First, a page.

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What to Plant Under a Crab Apple Tree

By Ruth Taylor ; Updated September 21, 2017

Choosing what to plant under a crab apple tree depends in part on the effect that you hope for. Select plants that do well in the partial to full shade and slightly acidic soil that you have under a crab apple tree. There are ground covers that fit your needs well if you appreciate leafy green plants that do well all summer long with little care. On the other hand, you may prefer flowers for extra color and cheer. Even some fruits provide a good ground cover under a crab apple tree.


There are some plants that produce few flowers, being mainly appreciated for their foliage. Of these, hostas grow well in the shade under a crab apple tree. Another ground cover option that spreads easily and requires little care is pachysandra. Pachysandra ranges from dark to light green, and some varieties have white stripes. Vinca minor plants have dark green foliage, and small white or purple flowers. If you wish to plant an evergreen under your crab apple tree, try pachistima canbyi.


If you prefer to plant colorful flowers underneath your crab apple tree, choose flowers that grow well in partial or full shade and slightly acidic soil. Bleeding hearts, impatiens, and begonias are all good options. Another good choice would be hardy geraniums. Planting any of these flowering plants underneath your crab apple tree will provide you with flowers all summer. Lily of the valley or violets also grow well underneath a crab apple but will flower more in spring rather than all summer long.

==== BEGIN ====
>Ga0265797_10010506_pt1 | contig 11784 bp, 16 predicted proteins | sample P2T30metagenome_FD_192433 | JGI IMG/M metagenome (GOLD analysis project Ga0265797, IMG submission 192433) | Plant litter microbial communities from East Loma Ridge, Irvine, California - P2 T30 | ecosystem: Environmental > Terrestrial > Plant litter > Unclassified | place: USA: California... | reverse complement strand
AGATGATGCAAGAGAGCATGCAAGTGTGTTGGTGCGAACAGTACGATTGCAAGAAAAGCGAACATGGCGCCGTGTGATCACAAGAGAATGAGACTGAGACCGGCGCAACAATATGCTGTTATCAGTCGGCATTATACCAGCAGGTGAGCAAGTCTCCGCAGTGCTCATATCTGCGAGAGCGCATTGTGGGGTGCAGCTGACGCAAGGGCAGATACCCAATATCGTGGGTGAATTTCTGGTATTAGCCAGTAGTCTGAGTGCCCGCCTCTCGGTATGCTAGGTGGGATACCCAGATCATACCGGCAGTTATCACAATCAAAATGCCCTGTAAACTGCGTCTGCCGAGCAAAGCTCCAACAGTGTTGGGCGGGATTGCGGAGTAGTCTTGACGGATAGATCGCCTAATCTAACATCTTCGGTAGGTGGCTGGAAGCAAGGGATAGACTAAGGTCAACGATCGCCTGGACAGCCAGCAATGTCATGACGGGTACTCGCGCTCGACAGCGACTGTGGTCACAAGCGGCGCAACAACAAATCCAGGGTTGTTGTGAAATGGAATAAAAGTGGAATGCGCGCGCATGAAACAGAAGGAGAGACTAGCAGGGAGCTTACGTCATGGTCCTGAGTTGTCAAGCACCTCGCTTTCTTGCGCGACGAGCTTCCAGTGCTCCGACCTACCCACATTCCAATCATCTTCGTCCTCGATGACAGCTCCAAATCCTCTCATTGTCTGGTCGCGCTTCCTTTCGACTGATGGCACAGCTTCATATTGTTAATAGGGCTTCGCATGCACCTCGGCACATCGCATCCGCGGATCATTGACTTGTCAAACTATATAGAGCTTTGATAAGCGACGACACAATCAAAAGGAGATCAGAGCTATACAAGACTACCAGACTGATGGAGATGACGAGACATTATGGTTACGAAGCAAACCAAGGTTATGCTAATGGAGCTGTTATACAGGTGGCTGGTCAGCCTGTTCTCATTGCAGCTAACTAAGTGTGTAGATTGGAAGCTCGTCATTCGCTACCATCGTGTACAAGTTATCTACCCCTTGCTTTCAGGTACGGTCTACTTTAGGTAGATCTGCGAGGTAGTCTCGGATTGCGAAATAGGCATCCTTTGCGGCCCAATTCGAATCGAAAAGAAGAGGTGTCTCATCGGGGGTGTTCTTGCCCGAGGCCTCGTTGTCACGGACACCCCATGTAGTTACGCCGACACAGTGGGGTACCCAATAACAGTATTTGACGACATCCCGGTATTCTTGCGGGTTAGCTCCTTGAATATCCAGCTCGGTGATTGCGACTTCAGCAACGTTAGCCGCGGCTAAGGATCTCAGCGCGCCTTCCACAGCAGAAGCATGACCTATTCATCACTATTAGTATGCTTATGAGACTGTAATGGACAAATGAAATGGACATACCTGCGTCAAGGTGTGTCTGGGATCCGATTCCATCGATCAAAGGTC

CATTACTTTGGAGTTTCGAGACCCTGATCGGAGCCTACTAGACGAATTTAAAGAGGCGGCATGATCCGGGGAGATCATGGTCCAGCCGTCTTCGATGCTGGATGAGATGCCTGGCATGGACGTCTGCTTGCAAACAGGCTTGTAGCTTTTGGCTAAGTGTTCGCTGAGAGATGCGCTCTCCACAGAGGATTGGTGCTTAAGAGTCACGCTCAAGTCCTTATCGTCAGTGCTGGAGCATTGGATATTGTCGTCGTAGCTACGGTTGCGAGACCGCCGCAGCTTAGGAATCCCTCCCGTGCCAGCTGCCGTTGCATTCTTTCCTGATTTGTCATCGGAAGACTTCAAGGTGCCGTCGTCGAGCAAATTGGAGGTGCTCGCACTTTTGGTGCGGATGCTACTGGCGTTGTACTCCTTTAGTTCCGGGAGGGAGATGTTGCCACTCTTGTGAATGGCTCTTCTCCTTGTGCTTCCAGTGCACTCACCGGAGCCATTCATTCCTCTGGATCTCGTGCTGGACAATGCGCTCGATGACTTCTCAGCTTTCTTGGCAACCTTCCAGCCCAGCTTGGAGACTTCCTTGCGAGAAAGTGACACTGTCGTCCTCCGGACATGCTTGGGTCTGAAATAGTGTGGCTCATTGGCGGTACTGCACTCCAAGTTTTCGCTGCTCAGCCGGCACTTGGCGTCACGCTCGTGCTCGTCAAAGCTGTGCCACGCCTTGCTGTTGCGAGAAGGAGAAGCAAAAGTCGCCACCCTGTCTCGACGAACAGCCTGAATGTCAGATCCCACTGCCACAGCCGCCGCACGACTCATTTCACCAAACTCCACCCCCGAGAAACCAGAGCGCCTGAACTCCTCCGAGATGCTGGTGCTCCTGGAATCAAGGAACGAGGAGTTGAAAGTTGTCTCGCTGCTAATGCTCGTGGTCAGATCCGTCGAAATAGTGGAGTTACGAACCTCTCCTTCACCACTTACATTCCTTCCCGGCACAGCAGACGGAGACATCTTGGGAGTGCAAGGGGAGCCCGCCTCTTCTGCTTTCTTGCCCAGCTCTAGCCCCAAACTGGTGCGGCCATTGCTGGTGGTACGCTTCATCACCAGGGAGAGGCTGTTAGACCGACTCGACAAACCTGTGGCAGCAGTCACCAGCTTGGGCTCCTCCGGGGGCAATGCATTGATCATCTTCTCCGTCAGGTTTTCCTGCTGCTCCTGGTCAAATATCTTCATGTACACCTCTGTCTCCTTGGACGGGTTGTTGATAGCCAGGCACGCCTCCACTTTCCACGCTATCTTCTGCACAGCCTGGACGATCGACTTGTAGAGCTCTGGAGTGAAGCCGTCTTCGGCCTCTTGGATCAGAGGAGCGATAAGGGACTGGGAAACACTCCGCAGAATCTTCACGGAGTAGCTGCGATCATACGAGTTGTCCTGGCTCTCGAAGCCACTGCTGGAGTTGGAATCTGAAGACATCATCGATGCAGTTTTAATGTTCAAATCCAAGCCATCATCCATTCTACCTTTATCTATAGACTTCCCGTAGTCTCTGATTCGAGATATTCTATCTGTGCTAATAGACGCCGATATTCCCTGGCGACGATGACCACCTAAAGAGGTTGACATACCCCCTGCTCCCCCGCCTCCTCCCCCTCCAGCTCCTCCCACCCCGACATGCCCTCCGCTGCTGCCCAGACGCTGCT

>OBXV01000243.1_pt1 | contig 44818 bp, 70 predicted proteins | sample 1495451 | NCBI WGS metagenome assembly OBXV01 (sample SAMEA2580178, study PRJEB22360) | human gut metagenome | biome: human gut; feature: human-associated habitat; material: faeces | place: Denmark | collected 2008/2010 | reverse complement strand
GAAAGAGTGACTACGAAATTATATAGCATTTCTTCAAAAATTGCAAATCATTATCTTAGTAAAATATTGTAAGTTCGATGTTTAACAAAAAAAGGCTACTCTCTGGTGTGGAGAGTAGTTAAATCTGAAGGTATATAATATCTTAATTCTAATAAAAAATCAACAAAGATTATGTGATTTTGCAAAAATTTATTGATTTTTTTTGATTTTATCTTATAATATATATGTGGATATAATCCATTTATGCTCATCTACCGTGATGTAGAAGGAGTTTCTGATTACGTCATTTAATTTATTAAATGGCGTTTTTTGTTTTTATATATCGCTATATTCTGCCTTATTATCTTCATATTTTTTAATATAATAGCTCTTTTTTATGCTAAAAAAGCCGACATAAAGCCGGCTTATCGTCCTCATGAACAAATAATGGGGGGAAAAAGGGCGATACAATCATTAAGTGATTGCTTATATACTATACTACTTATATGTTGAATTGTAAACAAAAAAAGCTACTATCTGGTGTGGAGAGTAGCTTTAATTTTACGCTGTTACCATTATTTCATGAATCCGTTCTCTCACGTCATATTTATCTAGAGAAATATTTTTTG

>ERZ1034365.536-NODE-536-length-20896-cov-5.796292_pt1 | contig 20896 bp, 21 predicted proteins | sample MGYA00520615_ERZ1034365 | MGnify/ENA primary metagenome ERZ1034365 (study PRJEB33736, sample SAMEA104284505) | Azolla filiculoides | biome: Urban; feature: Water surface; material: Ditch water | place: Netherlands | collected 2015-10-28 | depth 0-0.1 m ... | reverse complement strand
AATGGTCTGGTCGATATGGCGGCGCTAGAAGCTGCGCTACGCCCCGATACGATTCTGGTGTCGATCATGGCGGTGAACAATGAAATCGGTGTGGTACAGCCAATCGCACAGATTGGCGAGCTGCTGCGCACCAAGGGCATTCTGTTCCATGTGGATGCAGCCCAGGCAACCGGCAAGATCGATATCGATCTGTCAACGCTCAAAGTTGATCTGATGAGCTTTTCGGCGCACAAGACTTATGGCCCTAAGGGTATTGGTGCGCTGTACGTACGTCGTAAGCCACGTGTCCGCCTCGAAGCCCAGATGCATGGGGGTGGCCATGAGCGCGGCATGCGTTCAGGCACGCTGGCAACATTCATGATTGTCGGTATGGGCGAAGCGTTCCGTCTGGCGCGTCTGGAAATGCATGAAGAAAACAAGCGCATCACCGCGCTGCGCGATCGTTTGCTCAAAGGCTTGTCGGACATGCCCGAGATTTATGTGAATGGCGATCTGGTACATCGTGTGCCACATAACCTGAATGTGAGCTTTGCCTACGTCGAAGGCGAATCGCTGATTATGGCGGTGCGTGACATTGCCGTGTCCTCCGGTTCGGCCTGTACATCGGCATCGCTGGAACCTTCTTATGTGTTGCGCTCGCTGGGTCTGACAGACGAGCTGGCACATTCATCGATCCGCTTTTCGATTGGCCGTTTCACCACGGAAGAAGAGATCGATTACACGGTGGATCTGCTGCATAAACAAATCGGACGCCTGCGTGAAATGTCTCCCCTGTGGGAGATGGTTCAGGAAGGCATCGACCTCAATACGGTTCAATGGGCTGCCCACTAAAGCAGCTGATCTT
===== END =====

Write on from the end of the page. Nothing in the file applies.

Berry Plants

There are some berries that do well in the shady, acidic soil found under a crab apple tree. For example, lingonberries, which grow to less than two feet in height, can survive very low temperatures in winter and provide fruit in the fall. Only plant lingonberries under a crab apple if you live in a region with warm summers. Another berry plant to consider is the bunchberry. Related to dogwoods, bunchberry plants produce bright red fruits after flowering in the spring, and its foliage turns yellow and red in the fall. Bunchberries grow to about 10 inches high.


About the Author


Ruth Taylor is a teacher and a freelance writer. She has been writing for years, but only recently started freelancing. Her articles have appeared in Livestrong, eHow and other websites. In college she majored in Spanish and graduated summa cum laude with a M.A.T. in teaching a second language. She has taught both in high school and elementary school.